While most of the world’s economy has been on the skids for the past four years, China’s economic growth has kept humming along at nearly double digit rates. Until now. China’s economic performance has fallen back for what appears to be a “cooling off” period while market demand within China catches up with its own housing and industrial development. What it means is that with dropping Chinese demand for raw logs from the U.S., Russia and other Pacific Rim countries, log prices will drop, even here at home. It means that local mills will get logs at reduced prices which will enhance not only their activity but also their bottom lines.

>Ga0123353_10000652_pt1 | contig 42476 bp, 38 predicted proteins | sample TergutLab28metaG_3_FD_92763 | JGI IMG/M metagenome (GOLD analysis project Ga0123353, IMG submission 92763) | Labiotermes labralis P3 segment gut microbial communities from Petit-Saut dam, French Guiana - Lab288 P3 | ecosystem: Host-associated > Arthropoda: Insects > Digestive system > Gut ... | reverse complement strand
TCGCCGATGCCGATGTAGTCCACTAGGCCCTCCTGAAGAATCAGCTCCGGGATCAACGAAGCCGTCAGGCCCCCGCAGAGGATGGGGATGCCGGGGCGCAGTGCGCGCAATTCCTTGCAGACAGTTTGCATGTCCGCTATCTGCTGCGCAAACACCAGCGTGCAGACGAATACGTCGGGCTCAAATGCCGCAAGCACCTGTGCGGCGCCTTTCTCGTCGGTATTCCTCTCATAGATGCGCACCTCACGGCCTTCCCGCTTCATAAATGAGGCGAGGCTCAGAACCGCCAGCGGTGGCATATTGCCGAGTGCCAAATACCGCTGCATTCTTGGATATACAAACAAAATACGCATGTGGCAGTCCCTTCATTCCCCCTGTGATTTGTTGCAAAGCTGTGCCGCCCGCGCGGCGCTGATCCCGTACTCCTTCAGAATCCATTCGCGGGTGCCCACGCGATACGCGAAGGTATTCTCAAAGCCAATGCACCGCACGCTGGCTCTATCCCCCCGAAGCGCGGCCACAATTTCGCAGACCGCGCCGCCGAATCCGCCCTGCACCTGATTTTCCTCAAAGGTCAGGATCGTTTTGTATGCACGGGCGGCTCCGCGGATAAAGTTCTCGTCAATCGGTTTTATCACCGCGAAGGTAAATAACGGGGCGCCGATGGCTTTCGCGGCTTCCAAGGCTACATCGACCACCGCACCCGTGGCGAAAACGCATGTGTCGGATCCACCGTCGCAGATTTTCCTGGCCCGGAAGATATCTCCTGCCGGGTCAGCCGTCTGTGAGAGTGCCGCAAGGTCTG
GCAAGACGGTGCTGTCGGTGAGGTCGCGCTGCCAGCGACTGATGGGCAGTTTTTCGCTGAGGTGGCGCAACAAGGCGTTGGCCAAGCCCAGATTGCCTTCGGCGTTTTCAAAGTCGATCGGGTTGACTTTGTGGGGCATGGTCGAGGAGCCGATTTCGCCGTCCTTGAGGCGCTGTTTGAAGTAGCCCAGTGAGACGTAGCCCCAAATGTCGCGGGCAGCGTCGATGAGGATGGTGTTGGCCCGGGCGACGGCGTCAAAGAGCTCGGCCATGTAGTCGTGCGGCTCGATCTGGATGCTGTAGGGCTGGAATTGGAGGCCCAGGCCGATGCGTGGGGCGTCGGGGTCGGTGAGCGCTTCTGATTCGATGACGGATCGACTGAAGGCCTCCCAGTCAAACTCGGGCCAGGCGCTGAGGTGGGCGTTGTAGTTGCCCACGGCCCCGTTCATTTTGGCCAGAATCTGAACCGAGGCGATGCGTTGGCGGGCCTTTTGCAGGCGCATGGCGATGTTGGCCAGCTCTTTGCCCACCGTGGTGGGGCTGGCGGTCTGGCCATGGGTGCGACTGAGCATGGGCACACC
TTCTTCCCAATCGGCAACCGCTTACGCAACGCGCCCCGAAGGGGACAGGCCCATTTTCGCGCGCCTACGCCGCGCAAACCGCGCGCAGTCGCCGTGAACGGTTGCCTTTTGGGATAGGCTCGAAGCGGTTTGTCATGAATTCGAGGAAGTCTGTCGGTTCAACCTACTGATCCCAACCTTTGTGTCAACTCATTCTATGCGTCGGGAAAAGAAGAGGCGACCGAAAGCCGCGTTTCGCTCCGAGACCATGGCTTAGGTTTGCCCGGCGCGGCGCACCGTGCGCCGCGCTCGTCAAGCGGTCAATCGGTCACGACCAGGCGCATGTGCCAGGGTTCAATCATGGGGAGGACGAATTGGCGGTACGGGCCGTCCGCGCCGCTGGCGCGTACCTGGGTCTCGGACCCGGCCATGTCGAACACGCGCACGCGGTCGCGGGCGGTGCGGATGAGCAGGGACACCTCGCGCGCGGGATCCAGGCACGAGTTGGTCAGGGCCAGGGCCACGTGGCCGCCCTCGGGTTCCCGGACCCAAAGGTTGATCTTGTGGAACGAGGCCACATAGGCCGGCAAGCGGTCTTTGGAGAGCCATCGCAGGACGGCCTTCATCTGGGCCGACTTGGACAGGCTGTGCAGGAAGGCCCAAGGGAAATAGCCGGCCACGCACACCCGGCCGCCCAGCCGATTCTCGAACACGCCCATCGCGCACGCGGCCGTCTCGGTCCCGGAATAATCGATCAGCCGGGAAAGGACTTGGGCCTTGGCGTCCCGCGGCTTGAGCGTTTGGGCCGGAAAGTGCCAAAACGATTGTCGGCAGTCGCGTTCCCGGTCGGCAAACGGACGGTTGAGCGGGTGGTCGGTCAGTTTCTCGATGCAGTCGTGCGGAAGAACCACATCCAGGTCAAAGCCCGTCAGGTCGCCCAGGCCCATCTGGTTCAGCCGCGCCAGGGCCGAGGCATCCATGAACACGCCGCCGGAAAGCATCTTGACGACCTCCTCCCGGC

The story is in the Oregonian. Click here.